Brian Dozier (2B, Washington Nationals)—3-4, 2 HR, 2 R, 4 RBI, BB. He went on a bit of a hot streak for a few weeks after the break but cooled off recently. Very deep leagues might be able to squeeze some low-batting average juice out of this orange, but everyone else can move on.
Mike Freeman (2B/3B/SS, Cleveland Indians)—3-4, 2 2B, HR, 3 R, 3 RBI. The .275/.362/.440 line from the career backup is pretty neat, but he doesn’t play nearly enough to use in anything except the deepest of AL-only leagues (which goes to show the brutal nature of such formats).
Oscar Mercado (OF, Cleveland Indians)—3-4, HR, R, 3 RBI, BB, 2 SB. He now has double-digit steals and home runs, and the steals were his first two in a month. There’s pretty decent speed and a strong batting average here if you need it.
Pete Alonso (1B, New York Mets)—3-4, 2B, HR, 3 R, 2 RBI, BB. Aaaaaaaand there’s 40! I’m not sure whether the 40 bombs or the .271 batting average and .375 OBP are more unexpected, but both have been awesome to watch. Maybe he’s so good that not even the Mets can screw him up.
Matt Thaiss (1B/3B, Los Angeles Angels)—3-4, 2B, HR, R, 4 RBI. He’s playing most days and has power. That’s good. He also has contact issues, no speed, and hits in the bottom-third of the order. That’s bad.
Keston Hiura (2B, Milwaukee Brewers)—3-4, 2B, 2 R, BB. Zero strikeouts is the best part of this performance. He actually has a sub-30% strikeout rate so far in August (just barely) along with an 8.8% walk rate this month and a 10.5% walk rate since the All Star break, which might be an indication that he’s working on that issue. While some players can survive with 30% or higher strikeout rates and low walk rates, it’s extremely difficult.
Paul Goldschmidt (1B, St. Louis Cardinals)—2-3, 3B, HR, 2 R, 2 RBI, BB. For the second year in a row, Goldschmidt is exploding in the second half. His second-half ISO is almost double his first-half ISO, and his OPS is up by 158 points. Granted, much of this is from an outburst in July, but even if the production picks up, I won’t be ready to call him a “second-half player.” I find those narratives to be flimsy, at best.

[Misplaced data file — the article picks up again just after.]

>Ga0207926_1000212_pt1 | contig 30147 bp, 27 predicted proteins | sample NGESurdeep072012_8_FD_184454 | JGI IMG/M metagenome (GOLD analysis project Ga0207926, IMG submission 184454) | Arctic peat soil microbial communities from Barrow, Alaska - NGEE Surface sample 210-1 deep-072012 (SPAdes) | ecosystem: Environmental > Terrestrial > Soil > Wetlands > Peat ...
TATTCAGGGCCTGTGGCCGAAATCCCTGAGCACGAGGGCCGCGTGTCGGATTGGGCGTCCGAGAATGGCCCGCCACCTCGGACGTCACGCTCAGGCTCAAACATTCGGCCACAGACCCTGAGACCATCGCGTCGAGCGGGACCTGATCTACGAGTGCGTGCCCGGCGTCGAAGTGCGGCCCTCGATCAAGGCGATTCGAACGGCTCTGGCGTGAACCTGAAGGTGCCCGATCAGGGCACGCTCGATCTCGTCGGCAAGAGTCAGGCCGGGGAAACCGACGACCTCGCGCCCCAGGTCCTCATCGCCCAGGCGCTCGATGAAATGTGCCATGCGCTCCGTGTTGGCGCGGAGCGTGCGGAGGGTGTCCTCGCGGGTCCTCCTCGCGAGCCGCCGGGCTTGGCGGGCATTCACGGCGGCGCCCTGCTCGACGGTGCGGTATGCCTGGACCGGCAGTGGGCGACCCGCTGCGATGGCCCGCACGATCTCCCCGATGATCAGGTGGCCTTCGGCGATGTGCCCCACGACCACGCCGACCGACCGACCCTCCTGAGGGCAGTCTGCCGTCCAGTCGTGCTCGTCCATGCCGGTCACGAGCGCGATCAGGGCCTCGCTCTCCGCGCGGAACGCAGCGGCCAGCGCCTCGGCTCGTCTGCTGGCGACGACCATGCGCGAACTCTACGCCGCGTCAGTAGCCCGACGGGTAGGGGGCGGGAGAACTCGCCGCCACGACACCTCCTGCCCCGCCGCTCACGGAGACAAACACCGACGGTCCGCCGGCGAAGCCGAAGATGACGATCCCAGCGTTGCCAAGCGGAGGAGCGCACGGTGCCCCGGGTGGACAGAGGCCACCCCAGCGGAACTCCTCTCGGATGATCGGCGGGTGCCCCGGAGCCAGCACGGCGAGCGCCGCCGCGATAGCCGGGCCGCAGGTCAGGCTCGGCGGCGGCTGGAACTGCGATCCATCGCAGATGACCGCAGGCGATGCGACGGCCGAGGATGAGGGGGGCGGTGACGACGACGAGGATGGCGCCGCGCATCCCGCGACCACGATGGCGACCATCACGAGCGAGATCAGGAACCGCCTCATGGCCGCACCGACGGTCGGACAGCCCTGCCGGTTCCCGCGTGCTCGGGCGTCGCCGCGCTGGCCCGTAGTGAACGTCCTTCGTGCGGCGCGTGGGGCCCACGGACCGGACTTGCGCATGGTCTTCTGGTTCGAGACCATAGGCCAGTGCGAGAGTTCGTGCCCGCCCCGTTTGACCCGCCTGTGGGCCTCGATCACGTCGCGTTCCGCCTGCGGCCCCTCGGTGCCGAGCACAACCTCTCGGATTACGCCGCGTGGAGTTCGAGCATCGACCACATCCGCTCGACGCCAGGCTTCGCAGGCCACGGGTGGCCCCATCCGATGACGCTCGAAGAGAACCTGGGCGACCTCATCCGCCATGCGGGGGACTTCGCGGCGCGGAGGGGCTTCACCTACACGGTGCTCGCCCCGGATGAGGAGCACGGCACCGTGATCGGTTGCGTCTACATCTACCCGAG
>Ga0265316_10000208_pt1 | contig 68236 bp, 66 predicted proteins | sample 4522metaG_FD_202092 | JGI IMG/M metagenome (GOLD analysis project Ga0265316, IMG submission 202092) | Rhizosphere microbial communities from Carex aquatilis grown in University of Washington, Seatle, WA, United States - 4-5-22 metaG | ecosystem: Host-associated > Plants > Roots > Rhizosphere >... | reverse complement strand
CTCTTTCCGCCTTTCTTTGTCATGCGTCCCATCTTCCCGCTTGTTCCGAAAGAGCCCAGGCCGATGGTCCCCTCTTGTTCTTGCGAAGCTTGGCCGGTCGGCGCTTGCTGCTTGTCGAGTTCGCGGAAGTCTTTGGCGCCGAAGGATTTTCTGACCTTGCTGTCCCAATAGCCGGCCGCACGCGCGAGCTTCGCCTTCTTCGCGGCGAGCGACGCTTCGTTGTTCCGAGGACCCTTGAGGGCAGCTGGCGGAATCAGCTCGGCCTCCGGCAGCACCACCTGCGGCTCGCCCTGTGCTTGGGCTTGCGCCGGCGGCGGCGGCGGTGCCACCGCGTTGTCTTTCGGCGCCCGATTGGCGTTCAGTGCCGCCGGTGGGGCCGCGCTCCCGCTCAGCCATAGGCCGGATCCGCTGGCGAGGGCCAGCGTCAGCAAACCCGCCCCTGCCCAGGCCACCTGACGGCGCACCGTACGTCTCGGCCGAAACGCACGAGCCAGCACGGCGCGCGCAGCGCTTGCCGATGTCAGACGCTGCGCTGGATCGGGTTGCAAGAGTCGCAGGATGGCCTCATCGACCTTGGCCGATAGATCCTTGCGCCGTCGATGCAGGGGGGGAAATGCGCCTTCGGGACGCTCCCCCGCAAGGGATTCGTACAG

Jonathan Villar (2B/SS, Baltimore Orioles)—2-3, 2B, 2 R, 2 BB, 2 SB. He’s still killing it. The nice thing about Villar is that his skill set is sort of team-proof, as he should be given a green light to steal bases regardless of how bad the team around him is, and you probably weren’t counting on him for RBI anyway.
Tommy Edman (2B/3B/SS, St. Louis Cardinals)—3-5, HR, 2 R, RBI, SB. The versatile utility man is getting some run at the top of the Cardinals lineup and is providing hits in bunches along with some steals. The power isn’t great and his OBP won’t go much higher than .300 thanks to a 3.8% walk rate, but there’s some sneaky value for deeper leagues in his bat and positional flexibility.
Shin-Soo Choo (OF, Texas Rangers)—2-5, HR, R, RBI, SB. He’ll end the season with about 25 home runs, 10 steals, and a .270/.370/.475 line. Not bad for a 37-year old, eh? 2020 will almost certainly be his last year in the majors, but he should be good for one more year of fantasy relevance as a dependable back-end outfielder.
(Photo by Mark Goldman/Icon Sportswire)